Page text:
The exception is the Kurdish territory which now functions as a de facto nation. Their taking of Kirkuk and adjacent oil fields as well as securing Irbil and adjacent land along with the new oil contract with Turkey has changed its political position. Plus the comment by the spokesman for the ruling party in Turkey saying it’s the Kurd's decision if they want to be an independent country assures it will become a de jure Kurdistan.

The US, of course, objects but it is just one more area where our opinion doesn't matter.

In peace,

Jim Updegraff


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To the Editor:

An Open letter to Mendocino County Sheriff Tom Allman:

I have received a report that the manager of Raley’s in Ukiah is hassling petitioners. Here is the report, followed by an explanation of the recent settlement with the County and changes in the Sheriff's policies concerning free speech and petitioning.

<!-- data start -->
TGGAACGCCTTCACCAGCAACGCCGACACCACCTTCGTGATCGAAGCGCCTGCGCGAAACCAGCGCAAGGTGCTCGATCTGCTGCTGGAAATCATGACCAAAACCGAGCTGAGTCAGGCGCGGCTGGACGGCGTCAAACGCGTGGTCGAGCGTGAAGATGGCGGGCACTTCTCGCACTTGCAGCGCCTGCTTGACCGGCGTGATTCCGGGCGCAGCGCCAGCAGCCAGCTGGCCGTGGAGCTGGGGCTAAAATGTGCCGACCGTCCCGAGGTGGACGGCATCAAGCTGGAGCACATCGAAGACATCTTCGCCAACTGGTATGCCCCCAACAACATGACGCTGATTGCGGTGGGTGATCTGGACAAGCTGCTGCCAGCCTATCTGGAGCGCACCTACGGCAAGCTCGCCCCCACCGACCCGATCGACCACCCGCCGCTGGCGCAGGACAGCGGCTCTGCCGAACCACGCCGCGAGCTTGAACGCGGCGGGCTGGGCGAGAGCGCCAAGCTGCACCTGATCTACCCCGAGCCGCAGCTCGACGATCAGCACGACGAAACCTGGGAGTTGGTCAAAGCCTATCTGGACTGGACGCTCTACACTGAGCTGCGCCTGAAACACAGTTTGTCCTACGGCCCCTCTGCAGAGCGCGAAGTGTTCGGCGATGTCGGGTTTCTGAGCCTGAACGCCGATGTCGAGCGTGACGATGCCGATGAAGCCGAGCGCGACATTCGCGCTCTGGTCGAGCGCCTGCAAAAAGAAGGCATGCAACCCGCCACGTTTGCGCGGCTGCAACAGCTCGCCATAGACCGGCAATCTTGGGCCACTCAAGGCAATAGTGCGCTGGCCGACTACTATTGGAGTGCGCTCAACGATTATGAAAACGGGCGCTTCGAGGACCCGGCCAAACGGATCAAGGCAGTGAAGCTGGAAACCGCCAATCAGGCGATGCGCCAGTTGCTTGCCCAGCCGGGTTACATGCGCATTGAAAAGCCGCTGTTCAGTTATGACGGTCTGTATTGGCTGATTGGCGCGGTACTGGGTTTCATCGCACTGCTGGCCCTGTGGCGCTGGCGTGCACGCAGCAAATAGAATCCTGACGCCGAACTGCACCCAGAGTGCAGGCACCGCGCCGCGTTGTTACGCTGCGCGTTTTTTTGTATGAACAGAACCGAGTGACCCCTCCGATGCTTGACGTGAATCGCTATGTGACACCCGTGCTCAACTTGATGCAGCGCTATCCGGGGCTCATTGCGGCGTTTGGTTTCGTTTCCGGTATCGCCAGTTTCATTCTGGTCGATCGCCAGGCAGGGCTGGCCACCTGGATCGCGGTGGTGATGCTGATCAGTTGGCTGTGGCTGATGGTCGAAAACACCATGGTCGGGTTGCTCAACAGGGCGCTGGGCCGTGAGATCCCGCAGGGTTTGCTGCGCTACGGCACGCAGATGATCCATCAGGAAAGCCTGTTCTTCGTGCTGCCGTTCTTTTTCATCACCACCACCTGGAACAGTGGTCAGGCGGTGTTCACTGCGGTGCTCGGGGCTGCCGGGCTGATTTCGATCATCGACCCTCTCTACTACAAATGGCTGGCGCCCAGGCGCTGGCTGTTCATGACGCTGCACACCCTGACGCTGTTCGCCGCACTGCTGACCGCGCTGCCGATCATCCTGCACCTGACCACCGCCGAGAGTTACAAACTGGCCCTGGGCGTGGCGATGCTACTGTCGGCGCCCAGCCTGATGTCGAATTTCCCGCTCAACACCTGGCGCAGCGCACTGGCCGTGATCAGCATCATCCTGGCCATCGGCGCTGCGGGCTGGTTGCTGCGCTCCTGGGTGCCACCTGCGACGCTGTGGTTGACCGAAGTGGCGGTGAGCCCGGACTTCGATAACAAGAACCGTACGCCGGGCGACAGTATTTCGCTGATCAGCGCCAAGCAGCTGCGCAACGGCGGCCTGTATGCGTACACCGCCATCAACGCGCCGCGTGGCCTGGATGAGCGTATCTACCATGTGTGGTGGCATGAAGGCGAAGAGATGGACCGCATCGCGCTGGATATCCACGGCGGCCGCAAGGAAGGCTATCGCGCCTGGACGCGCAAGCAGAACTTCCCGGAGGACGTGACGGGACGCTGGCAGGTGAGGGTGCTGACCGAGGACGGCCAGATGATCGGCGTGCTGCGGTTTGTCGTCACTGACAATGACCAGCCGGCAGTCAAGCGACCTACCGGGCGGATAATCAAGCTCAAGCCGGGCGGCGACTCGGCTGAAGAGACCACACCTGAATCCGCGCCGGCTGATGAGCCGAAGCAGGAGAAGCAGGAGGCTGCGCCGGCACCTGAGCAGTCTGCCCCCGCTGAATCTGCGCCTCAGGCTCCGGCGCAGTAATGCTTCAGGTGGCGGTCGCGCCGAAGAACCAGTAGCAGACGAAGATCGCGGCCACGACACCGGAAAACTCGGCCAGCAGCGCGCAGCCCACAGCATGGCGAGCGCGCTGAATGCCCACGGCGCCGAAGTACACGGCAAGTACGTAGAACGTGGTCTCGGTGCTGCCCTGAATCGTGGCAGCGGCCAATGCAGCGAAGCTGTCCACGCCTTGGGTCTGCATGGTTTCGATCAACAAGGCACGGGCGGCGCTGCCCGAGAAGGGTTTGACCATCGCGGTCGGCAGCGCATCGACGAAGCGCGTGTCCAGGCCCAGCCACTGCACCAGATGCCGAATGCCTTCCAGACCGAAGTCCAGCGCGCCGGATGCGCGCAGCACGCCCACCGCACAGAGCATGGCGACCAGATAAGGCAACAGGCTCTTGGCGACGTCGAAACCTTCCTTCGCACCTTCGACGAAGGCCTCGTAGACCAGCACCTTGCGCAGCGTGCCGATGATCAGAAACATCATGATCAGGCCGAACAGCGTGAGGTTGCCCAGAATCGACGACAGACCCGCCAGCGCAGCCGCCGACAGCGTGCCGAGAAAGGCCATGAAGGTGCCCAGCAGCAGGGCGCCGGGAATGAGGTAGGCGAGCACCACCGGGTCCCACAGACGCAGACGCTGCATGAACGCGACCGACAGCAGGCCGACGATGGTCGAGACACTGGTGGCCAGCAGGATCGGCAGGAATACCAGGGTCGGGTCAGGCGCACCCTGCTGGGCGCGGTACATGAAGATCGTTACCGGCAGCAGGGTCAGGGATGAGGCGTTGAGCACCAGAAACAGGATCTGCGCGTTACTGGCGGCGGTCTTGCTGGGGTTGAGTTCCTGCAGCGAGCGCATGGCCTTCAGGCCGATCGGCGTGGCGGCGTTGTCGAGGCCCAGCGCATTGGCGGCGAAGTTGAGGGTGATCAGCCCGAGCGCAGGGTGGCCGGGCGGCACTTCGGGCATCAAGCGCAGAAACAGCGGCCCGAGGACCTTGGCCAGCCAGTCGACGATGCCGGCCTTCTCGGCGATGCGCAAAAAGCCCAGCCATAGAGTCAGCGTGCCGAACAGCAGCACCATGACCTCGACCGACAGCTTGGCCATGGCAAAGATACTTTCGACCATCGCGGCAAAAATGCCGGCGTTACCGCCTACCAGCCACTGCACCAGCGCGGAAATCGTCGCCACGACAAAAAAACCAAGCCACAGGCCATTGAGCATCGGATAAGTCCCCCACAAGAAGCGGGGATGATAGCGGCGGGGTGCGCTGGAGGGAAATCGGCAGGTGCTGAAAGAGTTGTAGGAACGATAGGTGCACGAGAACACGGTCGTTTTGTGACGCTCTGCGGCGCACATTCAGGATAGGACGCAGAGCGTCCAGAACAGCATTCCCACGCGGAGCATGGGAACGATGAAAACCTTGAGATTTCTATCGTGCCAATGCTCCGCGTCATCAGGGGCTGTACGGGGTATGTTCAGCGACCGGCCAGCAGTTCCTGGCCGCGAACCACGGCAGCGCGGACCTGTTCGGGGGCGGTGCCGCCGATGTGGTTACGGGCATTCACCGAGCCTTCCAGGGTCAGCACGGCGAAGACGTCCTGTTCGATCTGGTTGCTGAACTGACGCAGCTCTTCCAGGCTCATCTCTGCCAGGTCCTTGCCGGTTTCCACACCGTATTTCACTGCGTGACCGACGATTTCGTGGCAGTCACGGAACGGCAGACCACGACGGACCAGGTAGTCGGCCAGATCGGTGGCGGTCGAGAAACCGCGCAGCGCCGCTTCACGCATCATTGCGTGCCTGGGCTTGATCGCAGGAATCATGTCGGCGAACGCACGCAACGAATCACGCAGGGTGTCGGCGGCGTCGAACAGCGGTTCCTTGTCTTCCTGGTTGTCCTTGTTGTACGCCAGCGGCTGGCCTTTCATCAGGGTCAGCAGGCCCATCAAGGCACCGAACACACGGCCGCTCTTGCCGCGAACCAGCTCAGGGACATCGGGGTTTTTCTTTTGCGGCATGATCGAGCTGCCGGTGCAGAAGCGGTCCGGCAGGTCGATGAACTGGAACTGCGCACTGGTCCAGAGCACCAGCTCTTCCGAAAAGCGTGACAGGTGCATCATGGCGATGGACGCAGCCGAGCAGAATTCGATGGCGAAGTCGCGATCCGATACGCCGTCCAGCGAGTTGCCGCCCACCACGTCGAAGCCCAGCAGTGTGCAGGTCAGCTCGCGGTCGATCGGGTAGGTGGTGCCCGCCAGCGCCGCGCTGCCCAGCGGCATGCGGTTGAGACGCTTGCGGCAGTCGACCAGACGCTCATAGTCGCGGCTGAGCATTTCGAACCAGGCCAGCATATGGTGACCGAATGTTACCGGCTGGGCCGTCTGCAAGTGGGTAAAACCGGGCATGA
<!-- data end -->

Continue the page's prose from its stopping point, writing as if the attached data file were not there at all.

My informant says: “The incident which took place on Sat May 24, 2014 around 12:30 p.m. to the best of my recollection went something like this. I entered Raley’s, store ... on 1315 N State Street and asked to speak to the Store Manager. I was directed to a tall elderly man with blondish, gray hair. I let him know that we would be petitioning for the five or so weeks to put an Ordinance on the ballot to ban fracking in Mendocino County. He told me that Raley's store policy prohibited petitioning and that there was a “No Soliciting” sign on the front of the store which made this clear. He went on to say it was illegal to petition in front of Raley's even off to the side because Raley's was private property and it was illegal to petition on private property. When I countered this, and said that this was not true, and that it had in fact been recently contested in court and had been decided otherwise, he clarified his statement and said, 'Yes, political petitioning is allowed, but only if it is for a statewide initiative and yours is for the county.” The manager then called Carla Dieffenbach, the store director to speak with me, who initially reiterated what the manager had stated which was that petitioning was not allowed. After a somewhat heated discussion, Carla softened her stance if just a bit. She walked with me outside and directed me to where she would like the petitioners to gather signatures with the stipulation that she/Raley's would be forced to put up a big sign behind the petitioners stating that Raley's did not approve of any solicitors at their store.